Answered by, Alison Cornwall, DVM, Middlesex, Vermont
Question: What is the proper placement to measure the heart girth on a horse for weighing them? I see several different ways to do it and want to make sure that I am accurate.
Answer: Heart girth circumference, as a way to estimate weight of horses, has been used for many decades. It is inexpensive and easy but is not always accurate. What weight tapes are good at is monitoring change. A tape may say that your horse is 1000 lbs when he is actually 1100 lbs, but if he gains 50 lbs the tape is very likely to reflect that change accurately. Consistent placement and consistent pressure are the keys. Place the tape immediately behind the withers where the very last hairs of the mane emerge and immediately behind the elbow. Some tapes have a tension measuring device built in to the tape and these can help with consistent pressure between measurements.
Question: Is there a specific supplement to give a mare before foaling that would help prevent bone chips from occurring in the foal?
Answer: There is some data that shows that mares that consume a diet with 30 PPM of copper were less likely to have foals that then developed OCD. There is also some suggestion that low sugar diets may help. Mare and foal feeds are almost always very high in sugar (usually 25-30% Sugar + Starch) and therefore, I almost never recommend them. Solid nutrition with sugar and starch less than 15% seems to be the best.
Question: My mare is insulin resistant and has had three bouts of laminitis. She is on prascend and only gets grass hay that I soak first. I have had the hay tested and it is 13.99 % carbohydrate as dry matter and 11.99 % as received. Do you think I should continue to soak her hay and if yes, what supplements should I give her to make up for anything lost through the soaking? I do not feed her any grain. If you do recommend supplements, how do I find the best ones to use?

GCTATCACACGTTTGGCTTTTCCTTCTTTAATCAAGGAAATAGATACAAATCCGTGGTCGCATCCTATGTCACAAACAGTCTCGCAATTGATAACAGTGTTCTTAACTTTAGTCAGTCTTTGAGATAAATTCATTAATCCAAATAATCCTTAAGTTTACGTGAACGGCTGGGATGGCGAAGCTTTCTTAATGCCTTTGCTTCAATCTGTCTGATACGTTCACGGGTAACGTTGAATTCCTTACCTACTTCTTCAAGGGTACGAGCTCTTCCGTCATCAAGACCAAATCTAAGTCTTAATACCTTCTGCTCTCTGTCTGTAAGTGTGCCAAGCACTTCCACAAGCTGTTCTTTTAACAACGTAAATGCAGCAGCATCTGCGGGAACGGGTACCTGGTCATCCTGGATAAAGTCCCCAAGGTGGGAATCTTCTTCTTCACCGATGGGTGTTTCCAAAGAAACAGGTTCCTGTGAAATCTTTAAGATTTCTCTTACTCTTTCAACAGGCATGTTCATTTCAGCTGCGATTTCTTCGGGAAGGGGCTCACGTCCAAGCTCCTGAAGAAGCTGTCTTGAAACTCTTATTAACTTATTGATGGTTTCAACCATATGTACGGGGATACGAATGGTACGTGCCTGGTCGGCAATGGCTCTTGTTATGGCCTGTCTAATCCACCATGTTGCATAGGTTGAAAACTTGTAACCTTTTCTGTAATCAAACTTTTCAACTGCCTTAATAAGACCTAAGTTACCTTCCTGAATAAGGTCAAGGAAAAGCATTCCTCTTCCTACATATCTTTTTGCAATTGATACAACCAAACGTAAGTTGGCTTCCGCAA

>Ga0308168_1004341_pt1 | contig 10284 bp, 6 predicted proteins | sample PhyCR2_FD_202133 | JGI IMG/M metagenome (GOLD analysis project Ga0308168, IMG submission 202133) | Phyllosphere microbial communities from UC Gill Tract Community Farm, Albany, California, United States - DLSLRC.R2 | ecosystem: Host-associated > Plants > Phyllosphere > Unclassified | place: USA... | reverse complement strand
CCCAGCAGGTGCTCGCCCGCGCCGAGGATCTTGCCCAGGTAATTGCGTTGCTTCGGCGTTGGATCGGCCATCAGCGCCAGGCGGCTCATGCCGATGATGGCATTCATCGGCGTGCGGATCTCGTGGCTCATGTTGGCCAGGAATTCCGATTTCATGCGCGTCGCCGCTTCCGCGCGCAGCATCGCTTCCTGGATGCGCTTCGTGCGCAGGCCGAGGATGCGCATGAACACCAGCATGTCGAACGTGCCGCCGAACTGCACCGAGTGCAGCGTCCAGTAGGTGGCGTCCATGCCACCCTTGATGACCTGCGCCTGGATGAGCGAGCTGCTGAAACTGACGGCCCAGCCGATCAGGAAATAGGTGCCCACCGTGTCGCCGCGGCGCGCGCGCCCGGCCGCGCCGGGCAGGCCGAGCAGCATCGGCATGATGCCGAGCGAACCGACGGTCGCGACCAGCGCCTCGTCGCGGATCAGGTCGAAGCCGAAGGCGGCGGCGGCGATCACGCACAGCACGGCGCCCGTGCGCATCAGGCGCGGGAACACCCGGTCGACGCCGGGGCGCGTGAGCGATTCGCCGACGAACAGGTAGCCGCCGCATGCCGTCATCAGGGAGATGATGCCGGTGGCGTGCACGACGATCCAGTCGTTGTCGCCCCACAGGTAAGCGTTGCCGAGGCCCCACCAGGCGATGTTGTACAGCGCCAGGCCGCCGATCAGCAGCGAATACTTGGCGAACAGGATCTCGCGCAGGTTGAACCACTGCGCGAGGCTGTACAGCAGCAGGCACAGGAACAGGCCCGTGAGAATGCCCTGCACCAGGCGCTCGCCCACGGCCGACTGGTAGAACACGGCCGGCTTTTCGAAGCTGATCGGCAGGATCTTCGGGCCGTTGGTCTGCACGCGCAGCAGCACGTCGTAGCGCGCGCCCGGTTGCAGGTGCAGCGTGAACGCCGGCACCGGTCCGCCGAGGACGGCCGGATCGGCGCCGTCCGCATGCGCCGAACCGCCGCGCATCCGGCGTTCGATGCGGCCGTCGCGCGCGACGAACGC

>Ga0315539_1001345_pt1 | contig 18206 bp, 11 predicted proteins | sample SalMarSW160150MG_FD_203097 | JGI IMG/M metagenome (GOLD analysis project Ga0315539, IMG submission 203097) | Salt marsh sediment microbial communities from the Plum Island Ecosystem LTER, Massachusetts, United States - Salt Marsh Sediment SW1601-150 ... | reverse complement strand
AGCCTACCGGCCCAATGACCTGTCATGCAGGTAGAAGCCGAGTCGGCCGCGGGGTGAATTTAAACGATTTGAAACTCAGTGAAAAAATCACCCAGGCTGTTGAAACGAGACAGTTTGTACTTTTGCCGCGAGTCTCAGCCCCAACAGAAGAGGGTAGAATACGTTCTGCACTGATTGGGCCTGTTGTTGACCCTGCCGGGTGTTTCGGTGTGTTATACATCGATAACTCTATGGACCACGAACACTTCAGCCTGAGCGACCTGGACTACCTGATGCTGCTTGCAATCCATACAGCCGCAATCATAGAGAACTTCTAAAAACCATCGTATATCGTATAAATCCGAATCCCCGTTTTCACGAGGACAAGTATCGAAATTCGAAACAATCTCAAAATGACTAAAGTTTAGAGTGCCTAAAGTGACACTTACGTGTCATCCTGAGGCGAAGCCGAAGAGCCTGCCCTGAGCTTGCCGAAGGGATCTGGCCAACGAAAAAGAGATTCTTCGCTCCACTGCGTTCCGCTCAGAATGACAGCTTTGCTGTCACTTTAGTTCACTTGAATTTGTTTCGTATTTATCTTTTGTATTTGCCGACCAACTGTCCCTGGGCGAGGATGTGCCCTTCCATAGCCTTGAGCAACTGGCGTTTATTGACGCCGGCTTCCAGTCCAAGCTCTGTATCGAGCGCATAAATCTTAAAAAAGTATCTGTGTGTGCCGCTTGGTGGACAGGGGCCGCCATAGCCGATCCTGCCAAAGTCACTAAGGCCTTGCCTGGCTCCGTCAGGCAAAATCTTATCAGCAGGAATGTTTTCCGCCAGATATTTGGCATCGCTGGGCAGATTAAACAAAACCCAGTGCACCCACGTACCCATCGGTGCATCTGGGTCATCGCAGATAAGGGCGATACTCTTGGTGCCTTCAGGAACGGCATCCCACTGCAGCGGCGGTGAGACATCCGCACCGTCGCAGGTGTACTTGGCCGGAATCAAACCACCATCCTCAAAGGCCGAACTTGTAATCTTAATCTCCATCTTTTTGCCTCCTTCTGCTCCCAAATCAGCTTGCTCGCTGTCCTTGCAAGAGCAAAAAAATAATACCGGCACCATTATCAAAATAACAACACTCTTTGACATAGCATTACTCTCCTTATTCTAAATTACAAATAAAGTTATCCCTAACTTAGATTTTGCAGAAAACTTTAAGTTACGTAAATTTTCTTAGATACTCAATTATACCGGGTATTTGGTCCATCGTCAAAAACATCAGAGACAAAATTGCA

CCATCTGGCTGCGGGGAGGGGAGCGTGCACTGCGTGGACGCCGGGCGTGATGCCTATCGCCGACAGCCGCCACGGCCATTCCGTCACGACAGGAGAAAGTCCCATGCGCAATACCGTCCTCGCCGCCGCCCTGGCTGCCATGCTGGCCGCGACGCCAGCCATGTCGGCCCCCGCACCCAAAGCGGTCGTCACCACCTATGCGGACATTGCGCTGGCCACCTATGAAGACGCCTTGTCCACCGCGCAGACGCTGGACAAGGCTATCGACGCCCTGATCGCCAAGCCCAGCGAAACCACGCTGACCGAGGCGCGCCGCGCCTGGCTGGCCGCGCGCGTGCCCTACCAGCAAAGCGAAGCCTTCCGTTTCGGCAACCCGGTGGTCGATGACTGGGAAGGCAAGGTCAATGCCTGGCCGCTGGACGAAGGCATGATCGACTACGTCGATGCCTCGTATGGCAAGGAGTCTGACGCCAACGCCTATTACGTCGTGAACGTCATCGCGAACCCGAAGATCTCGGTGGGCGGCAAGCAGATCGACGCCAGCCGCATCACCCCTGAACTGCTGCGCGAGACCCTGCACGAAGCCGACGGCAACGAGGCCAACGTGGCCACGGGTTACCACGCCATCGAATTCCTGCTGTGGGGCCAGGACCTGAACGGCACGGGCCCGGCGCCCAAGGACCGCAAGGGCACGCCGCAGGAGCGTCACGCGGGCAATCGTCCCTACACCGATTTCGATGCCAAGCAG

Answer: You have raised and excellent point that is often overlooked. When hay is soaked, sugars leach out of the hay as do vitamins and minerals. Proteins and fats do not. When I have horses on soaked hay for long periods of time, I typically advise owners to double the ration balancer during that time.
All horses should be on a balanced ration and for the huge preponderance of horses high quality hay, a low-volume ration balancer and water meet or exceed their needs. Examples of ration balancers include Triple Crown 30, Blue Seal’s Sunshine Plus, Purina’s Enrich Plus, Nutrena’s Empower Balance, California Trace Plus, and High Point. The idea is that you add 4 oz – 2.5 lbs of bagged feed per average-sized horse and this will provide all the vitamins, minerals and essential amino acids that your hay is likely to be deficient in.
Because of your concerns about insulin resistance, you want to choose a low-starch ration balancer. I would recommend 1 cup or so of alfalfa pellets as a carrier and then something like a double-dose of High Point Grass or California Trace Plus pending what region of the country your horse resides. This will ad negligible calories, but will help make up for what your mare is likely missing given her situation. If you get hay that does not need to be soaked, you can back down to a single daily dose of ration balancer.